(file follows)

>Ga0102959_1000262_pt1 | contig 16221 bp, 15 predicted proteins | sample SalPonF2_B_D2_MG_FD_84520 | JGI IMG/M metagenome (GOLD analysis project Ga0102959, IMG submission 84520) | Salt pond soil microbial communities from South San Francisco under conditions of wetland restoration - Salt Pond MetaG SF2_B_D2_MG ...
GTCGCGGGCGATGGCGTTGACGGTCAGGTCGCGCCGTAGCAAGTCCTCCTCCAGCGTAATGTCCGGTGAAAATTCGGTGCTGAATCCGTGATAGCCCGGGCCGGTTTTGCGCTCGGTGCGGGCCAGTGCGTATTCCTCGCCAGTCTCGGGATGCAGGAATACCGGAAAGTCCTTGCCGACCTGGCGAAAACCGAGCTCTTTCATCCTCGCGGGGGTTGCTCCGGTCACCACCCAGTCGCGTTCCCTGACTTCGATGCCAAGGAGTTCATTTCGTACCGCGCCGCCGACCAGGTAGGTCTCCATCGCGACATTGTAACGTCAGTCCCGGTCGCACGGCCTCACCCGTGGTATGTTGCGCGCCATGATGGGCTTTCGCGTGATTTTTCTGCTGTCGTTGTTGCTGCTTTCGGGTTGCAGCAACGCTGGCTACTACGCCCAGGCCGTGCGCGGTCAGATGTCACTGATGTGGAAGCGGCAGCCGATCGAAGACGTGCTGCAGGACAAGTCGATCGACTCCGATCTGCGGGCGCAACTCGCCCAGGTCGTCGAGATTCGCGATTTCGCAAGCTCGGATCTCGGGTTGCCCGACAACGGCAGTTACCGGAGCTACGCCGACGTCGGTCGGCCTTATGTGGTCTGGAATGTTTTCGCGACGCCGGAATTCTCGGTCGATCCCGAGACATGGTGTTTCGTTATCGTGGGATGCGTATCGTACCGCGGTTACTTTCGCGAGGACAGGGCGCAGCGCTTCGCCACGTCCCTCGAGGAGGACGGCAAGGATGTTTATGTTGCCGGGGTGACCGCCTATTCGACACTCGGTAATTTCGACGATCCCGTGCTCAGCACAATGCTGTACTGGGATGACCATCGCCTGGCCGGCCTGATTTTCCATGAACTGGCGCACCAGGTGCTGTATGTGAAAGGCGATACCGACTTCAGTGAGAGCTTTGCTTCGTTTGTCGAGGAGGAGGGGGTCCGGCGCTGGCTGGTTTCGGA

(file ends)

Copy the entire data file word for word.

>Ga0102959_1000262_pt1 | contig 16221 bp, 15 predicted proteins | sample SalPonF2_B_D2_MG_FD_84520 | JGI IMG/M metagenome (GOLD analysis project Ga0102959, IMG submission 84520) | Salt pond soil microbial communities from South San Francisco under conditions of wetland restoration - Salt Pond MetaG SF2_B_D2_MG ...
GTCGCGGGCGATGGCGTTGACGGTCAGGTCGCGCCGTAGCAAGTCCTCCTCCAGCGTAATGTCCGGTGAAAATTCGGTGCTGAATCCGTGATAGCCCGGGCCGGTTTTGCGCTCGGTGCGGGCCAGTGCGTATTCCTCGCCAGTCTCGGGATGCAGGAATACCGGAAAGTCCTTGCCGACCTGGCGAAAACCGAGCTCTTTCATCCTCGCGGGGGTTGCTCCGGTCACCACCCAGTCGCGTTCCCTGACTTCGATGCCAAGGAGTTCATTTCGTACCGCGCCGCCGACCAGGTAGGTCTCCATCGCGACATTGTAACGTCAGTCCCGGTCGCACGGCCTCACCCGTGGTATGTTGCGCGCCATGATGGGCTTTCGCGTGATTTTTCTGCTGTCGTTGTTGCTGCTTTCGGGTTGCAGCAACGCTGGCTACTACGCCCAGGCCGTGCGCGGTCAGATGTCACTGATGTGGAAGCGGCAGCCGATCGAAGACGTGCTGCAGGACAAGTCGATCGACTCCGATCTGCGGGCGCAACTCGCCCAGGTCGTCGAGATTCGCGATTTCGCAAGCTCGGATCTCGGGTTGCCCGACAACGGCAGTTACCGGAGCTACGCCGACGTCGGTCGGCCTTATGTGGTCTGGAATGTTTTCGCGACGCCGGAATTCTCGGTCGATCCCGAGACATGGTGTTTCGTTATCGTGGGATGCGTATCGTACCGCGGTTACTTTCGCGAGGACAGGGCGCAGCGCTTCGCCACGTCCCTCGAGGAGGACGGCAAGGATGTTTATGTTGCCGGGGTGACCGCCTATTCGACACTCGGTAATTTCGACGATCCCGTGCTCAGCACAATGCTGTACTGGGATGACCATCGCCTGGCCGGCCTGATTTTCCATGAACTGGCGCACCAGGTGCTGTATGTGAAAGGCGATACCGACTTCAGTGAGAGCTTTGCTTCGTTTGTCGAGGAGGAGGGGGTCCGGCGCTGGCTGGTTTCGGA